If you’ve just finished your first short-term missions experience, or your fiftieth, then you’re likely to experience re-entry shock when coming back home. Chances are that you’ve seen sights that you haven’t experienced ever before in your life, or that you don’t see often. What do you do with those feelings?  You may be angry at the injustice so prevalent in developing and third-world nations. Perhaps you are simply overwhelmed by the widespread poverty, disease and helplessness of hundreds of thousands of people who struggle to survive almost every day of their lives.

When you arrive back home, your tendency may include one of two extremes: dump a heap of information and guilt on almost everyone you meet, or avoid talking about your trip at all for fear that no one will understand what you have experienced and the depth of the frustration and pain that your experience may have created.  So, how do we handle those emotions and tendencies? Who do we talk to? How do we follow up?

Re-entry shock can be debilitating.  Coming back to “civilization” can be exhausting.  You may be physically tired from the trip. Life back in the states may seem empty and meaningless compared to your recent experience. You may feel bored with a sudden change of pace, or disillusioned by the seeming shallowness of our affluence and image-oriented culture.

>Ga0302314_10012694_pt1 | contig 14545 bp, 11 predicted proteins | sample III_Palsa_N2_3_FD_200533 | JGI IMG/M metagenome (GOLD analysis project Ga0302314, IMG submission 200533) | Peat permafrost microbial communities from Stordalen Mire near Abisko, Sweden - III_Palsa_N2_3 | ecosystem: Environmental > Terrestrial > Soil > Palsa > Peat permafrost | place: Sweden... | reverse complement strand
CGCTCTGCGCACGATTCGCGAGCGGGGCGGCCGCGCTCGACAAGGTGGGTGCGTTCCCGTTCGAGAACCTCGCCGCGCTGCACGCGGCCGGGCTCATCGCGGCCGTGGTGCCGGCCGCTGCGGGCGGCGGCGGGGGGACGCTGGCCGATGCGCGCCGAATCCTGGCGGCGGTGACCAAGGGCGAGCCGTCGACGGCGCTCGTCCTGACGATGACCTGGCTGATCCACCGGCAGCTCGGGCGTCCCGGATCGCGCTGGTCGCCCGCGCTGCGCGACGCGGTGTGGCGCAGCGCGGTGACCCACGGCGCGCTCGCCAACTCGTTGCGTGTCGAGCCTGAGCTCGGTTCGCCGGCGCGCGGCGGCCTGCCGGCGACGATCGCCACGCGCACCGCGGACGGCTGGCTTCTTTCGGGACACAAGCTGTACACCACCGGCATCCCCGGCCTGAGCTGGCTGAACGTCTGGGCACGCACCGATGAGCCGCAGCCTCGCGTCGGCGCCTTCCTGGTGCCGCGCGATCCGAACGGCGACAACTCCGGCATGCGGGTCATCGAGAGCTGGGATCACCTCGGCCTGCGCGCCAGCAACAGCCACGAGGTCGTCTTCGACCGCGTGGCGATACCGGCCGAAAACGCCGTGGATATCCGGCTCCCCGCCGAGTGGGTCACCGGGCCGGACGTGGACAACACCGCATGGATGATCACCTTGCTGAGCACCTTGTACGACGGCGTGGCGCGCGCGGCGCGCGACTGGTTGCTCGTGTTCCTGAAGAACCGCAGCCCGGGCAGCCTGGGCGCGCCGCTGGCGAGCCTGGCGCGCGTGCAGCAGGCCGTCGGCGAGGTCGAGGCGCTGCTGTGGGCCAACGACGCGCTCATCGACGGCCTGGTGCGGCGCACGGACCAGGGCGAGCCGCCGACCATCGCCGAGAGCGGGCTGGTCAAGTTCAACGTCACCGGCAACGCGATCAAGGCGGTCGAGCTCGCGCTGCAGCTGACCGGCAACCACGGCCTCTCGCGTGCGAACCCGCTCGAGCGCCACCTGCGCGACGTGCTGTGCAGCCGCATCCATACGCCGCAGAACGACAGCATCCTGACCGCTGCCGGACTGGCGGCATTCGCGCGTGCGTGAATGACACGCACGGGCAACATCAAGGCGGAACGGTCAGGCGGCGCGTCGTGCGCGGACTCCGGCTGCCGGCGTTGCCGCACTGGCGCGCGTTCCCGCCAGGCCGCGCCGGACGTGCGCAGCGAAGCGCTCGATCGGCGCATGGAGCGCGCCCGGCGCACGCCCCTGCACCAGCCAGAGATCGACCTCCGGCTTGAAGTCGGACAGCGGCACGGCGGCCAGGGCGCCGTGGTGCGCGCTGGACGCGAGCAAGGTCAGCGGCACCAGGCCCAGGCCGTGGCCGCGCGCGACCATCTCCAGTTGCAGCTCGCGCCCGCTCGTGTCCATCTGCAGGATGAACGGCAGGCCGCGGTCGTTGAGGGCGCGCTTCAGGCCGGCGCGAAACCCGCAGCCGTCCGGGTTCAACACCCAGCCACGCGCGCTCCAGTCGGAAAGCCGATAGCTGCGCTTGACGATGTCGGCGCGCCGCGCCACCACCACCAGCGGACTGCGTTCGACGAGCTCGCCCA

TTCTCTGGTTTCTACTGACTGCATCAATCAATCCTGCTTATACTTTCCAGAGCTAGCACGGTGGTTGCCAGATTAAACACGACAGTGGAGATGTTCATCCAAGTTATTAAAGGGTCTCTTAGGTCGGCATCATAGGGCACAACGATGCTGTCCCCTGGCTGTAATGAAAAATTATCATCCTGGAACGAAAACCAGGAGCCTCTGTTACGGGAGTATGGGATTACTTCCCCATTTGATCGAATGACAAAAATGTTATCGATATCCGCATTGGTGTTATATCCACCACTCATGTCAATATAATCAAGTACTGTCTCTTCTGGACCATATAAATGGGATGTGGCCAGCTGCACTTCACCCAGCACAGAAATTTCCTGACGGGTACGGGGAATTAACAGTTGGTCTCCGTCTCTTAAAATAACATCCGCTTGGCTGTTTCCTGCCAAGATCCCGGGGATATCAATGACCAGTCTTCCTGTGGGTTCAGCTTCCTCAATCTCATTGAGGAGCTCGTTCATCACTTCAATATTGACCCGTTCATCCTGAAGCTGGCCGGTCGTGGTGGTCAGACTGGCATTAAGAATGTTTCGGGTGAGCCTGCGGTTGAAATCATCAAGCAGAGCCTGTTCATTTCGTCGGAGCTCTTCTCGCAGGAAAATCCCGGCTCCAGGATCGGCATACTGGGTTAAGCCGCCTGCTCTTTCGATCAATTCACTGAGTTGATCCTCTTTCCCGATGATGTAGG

Unfortunately, almost all of us deal with those issues to one degree or another. Fortunately, there are a lot of great resources to help us wade through our confusion. The fact is that each short-term cross-cultural experience is an equipping opportunity for us.  Not only do such trips fuel our passion for outreach and relief, but it also can serve as a springboard that can help propel us into a deeper walk with Christ and an opportunity to challenge others to a deeper sense of God’s purpose in their lives as well.

Here are a few of the resources that we have found that can help you re-acclimate to your “home” environment.

This is a great article from InterVarsity Christian Fellowship.

Sometimes the best debrief starts by asking yourself good questions.

This is from Mike Woodruff of Youth Specialties on “Debriefing the Missions Trip”

The Keys to a quality debriefing by Steve Moore

Heading Home with Purpose!

Heading back to the homeland